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California: Prisoner Not Entitled to Points Reduction in Classification Score Unless Actually Participating in Programs

In a published case, the California Court of Appeal for the Third Appellate

District has held that a prisoner is not entitled to a reduction in his or her classification score for satisfactory performance in a work, school or vocational program if he or she does not actually participate in such a program – even if the failure to participate is not attributable to any fault on the part of the prisoner.

Due to a non-adverse transfer from one facility to another, California prisoner Harvey Z. Jenkins spent more than half a year unassigned to any work, educational or vocational program. At his next annual classification review he received only half of the four-point reduction in his classification score permitted by the regulations for “average or above performance in [a] work, school or vocational program.” (See Title 15 of the California Code of Regulations, section 3375.4, subdivision (a) (3)).

Jenkins filed a petition for writ of habeas corpus seeking to compel the Department of Corrections and Rehabilitation to reduce his classification score by two additional points, because his transfer had been non-adverse. He argued that as a matter of law and regulation, he was entitled to have his sentence reduced by virtue of being willing to participate in a work or school program, and that it made no sense to deny him a reduction in classification points merely because he was unable to participate in such programs due to circumstances beyond his control. The Superior Court accepted his argument and granted the writ.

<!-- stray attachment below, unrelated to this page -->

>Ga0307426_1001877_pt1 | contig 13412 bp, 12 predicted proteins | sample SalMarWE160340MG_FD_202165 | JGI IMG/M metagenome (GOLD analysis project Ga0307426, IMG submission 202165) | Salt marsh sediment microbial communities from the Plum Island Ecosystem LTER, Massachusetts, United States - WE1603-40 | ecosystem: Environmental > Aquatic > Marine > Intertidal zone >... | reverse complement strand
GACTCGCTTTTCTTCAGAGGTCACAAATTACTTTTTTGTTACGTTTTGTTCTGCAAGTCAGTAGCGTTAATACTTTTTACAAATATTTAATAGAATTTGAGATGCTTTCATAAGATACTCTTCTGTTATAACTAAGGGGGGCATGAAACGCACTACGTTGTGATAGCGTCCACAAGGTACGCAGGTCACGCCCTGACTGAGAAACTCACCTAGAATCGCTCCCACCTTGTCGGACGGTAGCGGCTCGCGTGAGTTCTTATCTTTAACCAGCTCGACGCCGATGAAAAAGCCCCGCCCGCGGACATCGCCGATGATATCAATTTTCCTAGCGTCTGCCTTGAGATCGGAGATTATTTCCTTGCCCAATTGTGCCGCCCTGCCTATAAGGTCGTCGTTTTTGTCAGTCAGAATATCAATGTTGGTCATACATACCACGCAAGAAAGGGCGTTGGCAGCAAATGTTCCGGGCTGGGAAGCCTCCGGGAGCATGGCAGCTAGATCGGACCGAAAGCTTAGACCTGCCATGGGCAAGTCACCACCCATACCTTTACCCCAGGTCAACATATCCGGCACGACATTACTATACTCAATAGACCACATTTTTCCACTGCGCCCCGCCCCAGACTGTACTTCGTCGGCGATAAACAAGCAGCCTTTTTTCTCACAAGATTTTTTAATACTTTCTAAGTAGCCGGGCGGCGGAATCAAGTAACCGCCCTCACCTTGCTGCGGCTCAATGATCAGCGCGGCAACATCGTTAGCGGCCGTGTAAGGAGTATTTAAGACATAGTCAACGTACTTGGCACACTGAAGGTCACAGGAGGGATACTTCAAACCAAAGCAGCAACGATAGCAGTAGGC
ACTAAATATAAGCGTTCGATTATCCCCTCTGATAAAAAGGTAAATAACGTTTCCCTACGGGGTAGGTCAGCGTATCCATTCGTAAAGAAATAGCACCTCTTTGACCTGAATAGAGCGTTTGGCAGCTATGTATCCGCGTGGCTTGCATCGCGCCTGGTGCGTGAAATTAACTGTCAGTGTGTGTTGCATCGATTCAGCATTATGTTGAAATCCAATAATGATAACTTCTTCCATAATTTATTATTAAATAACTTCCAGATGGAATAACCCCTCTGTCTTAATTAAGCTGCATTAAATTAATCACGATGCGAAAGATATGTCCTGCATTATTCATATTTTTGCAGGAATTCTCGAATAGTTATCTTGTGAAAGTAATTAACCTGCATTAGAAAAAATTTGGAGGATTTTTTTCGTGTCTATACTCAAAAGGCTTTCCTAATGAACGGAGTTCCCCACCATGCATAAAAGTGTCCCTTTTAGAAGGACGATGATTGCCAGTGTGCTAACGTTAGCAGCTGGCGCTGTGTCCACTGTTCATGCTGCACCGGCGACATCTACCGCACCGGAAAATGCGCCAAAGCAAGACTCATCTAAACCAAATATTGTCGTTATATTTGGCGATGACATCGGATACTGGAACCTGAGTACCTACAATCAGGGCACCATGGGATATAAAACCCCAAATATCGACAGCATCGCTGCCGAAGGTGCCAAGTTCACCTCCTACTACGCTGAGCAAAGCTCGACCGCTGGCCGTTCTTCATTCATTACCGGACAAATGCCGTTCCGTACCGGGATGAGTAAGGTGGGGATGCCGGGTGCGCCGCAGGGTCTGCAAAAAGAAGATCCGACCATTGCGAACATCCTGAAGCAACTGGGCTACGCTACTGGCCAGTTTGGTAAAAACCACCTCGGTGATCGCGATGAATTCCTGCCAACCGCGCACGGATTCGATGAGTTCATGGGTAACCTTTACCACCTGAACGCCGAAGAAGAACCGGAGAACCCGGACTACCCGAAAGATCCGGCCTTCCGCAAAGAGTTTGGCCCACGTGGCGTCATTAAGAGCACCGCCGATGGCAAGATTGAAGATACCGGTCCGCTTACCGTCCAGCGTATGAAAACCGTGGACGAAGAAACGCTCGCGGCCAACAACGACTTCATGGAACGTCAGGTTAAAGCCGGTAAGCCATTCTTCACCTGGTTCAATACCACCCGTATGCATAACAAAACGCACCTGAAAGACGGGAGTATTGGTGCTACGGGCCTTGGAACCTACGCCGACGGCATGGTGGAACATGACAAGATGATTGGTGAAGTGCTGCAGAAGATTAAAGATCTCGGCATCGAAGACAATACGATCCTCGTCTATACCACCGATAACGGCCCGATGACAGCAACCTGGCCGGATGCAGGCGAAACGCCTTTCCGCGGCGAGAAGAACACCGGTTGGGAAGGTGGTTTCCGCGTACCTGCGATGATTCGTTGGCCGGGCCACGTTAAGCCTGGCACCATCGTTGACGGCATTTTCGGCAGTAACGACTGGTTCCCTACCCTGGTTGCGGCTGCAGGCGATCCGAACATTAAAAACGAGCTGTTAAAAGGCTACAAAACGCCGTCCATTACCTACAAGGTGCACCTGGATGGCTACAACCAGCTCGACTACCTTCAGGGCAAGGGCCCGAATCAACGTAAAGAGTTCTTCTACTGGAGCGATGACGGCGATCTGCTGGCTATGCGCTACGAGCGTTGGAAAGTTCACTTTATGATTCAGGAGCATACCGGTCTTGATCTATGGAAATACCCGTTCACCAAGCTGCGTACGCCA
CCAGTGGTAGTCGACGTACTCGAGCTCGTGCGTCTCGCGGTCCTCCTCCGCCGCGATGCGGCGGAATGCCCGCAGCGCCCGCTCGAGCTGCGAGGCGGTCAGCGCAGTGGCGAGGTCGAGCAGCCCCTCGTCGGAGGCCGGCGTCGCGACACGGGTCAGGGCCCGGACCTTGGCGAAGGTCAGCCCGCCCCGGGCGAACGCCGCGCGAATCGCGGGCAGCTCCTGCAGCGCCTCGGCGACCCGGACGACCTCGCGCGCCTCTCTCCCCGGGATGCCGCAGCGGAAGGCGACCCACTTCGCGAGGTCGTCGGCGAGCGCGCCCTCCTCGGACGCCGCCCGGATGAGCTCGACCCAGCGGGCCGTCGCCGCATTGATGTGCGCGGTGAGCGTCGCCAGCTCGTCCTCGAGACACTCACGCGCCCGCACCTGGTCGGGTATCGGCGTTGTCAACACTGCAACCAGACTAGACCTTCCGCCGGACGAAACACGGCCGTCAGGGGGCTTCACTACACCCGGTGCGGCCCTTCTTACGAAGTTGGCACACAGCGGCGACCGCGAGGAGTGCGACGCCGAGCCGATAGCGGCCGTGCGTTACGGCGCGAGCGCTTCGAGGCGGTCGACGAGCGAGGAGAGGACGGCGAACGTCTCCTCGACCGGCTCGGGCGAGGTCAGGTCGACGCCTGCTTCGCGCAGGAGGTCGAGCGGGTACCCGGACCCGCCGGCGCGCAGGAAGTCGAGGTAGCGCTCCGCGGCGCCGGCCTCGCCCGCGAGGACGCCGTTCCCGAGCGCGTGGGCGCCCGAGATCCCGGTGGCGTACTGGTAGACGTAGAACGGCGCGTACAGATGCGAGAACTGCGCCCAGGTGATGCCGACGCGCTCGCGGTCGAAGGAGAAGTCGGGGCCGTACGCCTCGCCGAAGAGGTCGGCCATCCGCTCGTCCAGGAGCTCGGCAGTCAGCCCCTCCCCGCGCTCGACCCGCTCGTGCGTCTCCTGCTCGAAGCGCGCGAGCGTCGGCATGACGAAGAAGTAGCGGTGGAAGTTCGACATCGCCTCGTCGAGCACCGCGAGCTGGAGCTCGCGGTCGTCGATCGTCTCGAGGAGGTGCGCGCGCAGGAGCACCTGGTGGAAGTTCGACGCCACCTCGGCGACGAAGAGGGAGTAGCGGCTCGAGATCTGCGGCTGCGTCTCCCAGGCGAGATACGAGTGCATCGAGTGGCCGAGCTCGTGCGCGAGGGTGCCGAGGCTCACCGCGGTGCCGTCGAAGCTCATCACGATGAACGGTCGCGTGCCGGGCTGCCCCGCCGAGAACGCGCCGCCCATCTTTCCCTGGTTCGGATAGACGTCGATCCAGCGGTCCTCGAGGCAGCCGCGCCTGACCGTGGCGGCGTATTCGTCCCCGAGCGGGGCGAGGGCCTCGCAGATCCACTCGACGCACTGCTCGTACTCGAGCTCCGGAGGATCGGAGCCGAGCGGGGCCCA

On appeal, the Court conceded the premise of Jenkins’ argument (see Penal Code Section 2933, subdivision (a)), but rejected the conclusion. The appellate court noted that the purpose behind sentence-reducing credits was rehabilitation, while the purpose behind classification points was to establish the level of security needed to safely house a prisoner. The Court reasoned that the differing purposes justified different results, and that the denial of the extra two performance points in Jenkins’ case was not arbitrary, capricious or irrational.

“[W]e conclude the warden has demonstrated that the regulation restricting work/school performance points to those inmates who are actually participating in a qualifying program and are performing at average or above-average level in that program has a rational basis,” the Court wrote. “Moreover, we conclude the application of that regulation to deny Jenkins two of the possible four work/school performance points he could have earned for the annual review period, based on the fact that he was unassigned to a program for more than half of that period, was rational as well.”

Accordingly, the writ was denied. See: In re Jenkins, 95 Cal.Rptr.3d 864 (Cal.App. 3 Dist. 2009). Note that the California Supreme Court granted review in this case on October 22, 2009. PLN will report the outcome.

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Related legal case

In re Jenkins